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Visiting Loch Lomond and the Trossachs National Park

Your very first glimpse of the “sleeping waters” of Loch Lomond will be enough to understand why it has such an important role in heritage, music, myth, and folklore. Above the lake rises Ben Lomond, which comes from the Gaelic for “beacon mountain”, perhaps due to the beacons lit at the top in ancient times. 

Loch Lomond has won most contemporary fame for the anonymously authored song “By yon bonnie banks and by yon bonnie braes”. The lyrics illustrate its beauty: “in soft purple hue, the Highland Hills we view….the wee bird sing and the wildflowers spring….On the bonnie, bonnie banks of Loch Lomond”.

The Loch Lomond and the Trossachs National Park Authority have a wonderful guide to the culture of the area and to the Gaelic language. They also offer a brand new journey planner app. Loch Lomond is part of the West Highland Way walking trail, but you can also drive and park near the lake, or take the train to Balloch. 

This area contains one of the UK’s largest National Nature Reserves: The Great Trossachs Forest, with mature and restored woodland providing a home for Red Squirrels, Pine Martens, Roe Deer, Badgers, Tawny Owls and Woodpeckers. The most magical time to visit is May, where the entire forest is carpeted in bluebells.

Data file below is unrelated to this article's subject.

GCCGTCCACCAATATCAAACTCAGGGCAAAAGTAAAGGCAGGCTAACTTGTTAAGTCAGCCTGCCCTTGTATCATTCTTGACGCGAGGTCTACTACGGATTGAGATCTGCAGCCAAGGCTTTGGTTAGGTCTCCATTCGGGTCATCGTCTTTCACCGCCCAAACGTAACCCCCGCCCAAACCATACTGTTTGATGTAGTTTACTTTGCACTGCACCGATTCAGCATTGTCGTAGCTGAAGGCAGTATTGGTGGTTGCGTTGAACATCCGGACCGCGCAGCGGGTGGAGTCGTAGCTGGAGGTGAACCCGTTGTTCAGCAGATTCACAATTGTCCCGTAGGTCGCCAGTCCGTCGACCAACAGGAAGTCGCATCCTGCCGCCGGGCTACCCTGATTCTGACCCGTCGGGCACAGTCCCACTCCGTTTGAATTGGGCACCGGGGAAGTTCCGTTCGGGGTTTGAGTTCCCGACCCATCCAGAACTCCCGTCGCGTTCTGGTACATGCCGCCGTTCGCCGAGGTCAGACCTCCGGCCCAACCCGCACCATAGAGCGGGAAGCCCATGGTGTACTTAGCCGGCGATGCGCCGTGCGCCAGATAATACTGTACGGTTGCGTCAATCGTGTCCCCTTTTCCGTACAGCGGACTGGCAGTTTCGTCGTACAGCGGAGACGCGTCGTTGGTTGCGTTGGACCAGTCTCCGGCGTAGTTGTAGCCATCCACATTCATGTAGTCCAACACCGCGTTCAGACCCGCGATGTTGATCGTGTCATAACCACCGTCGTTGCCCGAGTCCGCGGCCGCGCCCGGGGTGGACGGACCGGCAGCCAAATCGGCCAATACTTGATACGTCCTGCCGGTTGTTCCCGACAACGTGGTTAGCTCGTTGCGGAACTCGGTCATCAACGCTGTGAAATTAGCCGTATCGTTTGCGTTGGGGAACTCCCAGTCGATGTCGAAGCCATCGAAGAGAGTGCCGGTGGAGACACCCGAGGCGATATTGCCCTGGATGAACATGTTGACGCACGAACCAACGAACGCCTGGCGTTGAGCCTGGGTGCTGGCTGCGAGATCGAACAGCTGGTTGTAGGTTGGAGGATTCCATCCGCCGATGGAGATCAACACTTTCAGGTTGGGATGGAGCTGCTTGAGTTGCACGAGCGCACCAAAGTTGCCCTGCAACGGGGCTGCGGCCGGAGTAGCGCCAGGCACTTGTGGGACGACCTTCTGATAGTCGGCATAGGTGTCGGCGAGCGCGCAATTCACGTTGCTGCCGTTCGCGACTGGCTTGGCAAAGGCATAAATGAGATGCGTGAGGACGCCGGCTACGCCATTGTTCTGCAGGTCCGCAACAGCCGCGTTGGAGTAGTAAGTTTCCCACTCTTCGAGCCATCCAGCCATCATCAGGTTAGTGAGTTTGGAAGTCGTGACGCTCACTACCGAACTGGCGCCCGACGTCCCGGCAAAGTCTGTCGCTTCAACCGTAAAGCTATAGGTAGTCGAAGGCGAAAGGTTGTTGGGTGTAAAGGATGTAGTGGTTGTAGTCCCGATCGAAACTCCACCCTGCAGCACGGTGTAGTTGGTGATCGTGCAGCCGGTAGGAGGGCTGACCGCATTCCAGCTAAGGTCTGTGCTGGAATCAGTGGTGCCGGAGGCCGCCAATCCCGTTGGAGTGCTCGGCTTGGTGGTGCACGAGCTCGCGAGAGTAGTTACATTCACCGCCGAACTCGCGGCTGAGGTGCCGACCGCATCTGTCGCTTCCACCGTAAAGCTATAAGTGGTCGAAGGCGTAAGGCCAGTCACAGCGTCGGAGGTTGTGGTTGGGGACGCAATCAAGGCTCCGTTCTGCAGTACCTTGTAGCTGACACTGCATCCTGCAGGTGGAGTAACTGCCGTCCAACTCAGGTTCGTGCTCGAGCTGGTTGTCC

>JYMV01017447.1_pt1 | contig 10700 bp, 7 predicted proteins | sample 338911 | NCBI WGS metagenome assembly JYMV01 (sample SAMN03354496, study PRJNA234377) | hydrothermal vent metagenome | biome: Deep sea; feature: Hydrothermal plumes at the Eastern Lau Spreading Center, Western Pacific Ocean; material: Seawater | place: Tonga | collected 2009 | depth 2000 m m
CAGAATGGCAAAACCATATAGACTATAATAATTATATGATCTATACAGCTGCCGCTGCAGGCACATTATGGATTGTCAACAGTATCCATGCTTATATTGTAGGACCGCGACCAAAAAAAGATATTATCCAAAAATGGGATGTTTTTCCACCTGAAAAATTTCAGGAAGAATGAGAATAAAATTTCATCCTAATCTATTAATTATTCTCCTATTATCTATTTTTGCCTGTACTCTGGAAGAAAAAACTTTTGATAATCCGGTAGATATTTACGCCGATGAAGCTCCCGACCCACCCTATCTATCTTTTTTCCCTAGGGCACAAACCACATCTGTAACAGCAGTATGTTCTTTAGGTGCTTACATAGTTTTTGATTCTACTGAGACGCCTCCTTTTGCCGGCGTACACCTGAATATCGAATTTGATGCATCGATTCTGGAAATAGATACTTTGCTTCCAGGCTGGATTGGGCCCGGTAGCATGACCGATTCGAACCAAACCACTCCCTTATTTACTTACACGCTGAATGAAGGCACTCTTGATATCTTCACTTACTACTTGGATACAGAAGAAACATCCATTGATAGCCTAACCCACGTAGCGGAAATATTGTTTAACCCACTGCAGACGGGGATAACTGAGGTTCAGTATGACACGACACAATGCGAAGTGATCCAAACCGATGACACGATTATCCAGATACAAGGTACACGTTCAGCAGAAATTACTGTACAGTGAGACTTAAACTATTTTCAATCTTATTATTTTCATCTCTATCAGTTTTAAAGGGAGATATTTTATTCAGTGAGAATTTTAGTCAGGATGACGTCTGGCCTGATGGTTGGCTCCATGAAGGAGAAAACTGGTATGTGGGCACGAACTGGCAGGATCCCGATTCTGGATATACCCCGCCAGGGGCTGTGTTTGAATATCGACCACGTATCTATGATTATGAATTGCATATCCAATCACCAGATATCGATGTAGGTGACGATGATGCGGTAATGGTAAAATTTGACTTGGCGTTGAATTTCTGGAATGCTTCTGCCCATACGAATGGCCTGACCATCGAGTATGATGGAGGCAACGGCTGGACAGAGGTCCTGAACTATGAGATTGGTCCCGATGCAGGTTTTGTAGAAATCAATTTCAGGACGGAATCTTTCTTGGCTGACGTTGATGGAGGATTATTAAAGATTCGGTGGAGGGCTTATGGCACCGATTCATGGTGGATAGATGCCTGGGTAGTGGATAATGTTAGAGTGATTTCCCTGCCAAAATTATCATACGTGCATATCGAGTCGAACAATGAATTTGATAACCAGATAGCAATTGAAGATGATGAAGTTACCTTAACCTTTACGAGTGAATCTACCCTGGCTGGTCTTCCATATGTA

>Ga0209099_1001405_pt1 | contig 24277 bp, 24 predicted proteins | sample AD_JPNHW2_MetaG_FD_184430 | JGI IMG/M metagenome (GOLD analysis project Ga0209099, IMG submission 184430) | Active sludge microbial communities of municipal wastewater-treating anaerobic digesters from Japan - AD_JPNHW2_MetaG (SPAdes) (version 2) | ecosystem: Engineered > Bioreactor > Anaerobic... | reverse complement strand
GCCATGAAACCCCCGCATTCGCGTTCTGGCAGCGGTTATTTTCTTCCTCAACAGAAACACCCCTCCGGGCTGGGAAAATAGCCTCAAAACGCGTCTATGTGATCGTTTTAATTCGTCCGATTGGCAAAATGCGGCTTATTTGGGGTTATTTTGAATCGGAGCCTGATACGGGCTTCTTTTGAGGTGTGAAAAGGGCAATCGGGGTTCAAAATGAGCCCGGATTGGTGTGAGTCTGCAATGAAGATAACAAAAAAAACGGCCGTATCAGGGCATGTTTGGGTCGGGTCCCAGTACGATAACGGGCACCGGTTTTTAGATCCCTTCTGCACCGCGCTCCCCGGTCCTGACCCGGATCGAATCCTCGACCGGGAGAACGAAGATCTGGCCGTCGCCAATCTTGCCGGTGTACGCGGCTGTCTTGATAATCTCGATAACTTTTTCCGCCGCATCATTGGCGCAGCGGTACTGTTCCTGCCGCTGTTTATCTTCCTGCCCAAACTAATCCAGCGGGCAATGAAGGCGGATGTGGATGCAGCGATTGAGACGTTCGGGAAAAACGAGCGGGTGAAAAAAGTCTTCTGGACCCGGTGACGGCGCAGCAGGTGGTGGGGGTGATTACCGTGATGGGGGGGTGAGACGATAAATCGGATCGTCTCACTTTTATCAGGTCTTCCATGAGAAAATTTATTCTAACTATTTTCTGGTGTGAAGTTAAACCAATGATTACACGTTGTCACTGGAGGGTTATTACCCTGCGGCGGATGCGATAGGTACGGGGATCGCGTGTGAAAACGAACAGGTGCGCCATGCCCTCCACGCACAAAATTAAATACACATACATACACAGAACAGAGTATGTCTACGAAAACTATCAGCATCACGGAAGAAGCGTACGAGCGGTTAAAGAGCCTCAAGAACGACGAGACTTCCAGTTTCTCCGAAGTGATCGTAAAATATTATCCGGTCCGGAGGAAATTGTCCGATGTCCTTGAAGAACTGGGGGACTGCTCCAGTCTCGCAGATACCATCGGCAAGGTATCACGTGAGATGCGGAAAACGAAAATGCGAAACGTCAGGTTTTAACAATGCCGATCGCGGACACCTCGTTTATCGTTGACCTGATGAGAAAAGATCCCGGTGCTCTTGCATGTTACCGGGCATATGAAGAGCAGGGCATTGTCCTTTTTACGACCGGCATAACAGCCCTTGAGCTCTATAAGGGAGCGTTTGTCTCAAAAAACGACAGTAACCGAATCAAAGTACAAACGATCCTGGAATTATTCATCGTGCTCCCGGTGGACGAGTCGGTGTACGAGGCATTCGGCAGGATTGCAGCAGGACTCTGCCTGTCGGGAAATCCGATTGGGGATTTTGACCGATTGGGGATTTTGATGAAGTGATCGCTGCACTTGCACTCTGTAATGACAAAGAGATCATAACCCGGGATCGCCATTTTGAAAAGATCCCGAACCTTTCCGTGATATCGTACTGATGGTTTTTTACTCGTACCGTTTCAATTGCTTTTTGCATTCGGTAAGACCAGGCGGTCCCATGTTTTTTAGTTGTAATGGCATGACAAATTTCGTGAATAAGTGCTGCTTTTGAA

There are many places to stay in the park, including well-equipped campsites, self-catering cottages, and youth hostels. Loch Lomond is vast, and renting one of our Motorhomes is a great way to catch that true Lomond experience of waking up in the open air — perhaps even taking an icy dip before breakfast!

Visiting Oban

For the best fish and chips in Scotland, word is that Oban is the place to go. For that much-longed-for hot meal after days of mountains and lakes, head to this picturesque seaside town. Take a guided tour of Oban Distillery, and discover what gives the local single malt its distinctive flavour of sea salt, honey, and peat smoke.

Oban is also known as the “gateway to the islands”. and is the place to head to many of Scotland’s stunning islands, including Oban, Mull, and Skye. Check out our guide to Scotland’s stunning islands, for Caribbean-style beaches with a chilly North Sea twist!

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Visiting Glen Coe

Further up the West Coast are the majestic peaks of Glen Coe. A hike to Glen Coe will take you through the mythical peat bogs of Rannoch Moor, until the craggy mountains open up to reveal the calm waters of Glencoe Lochan.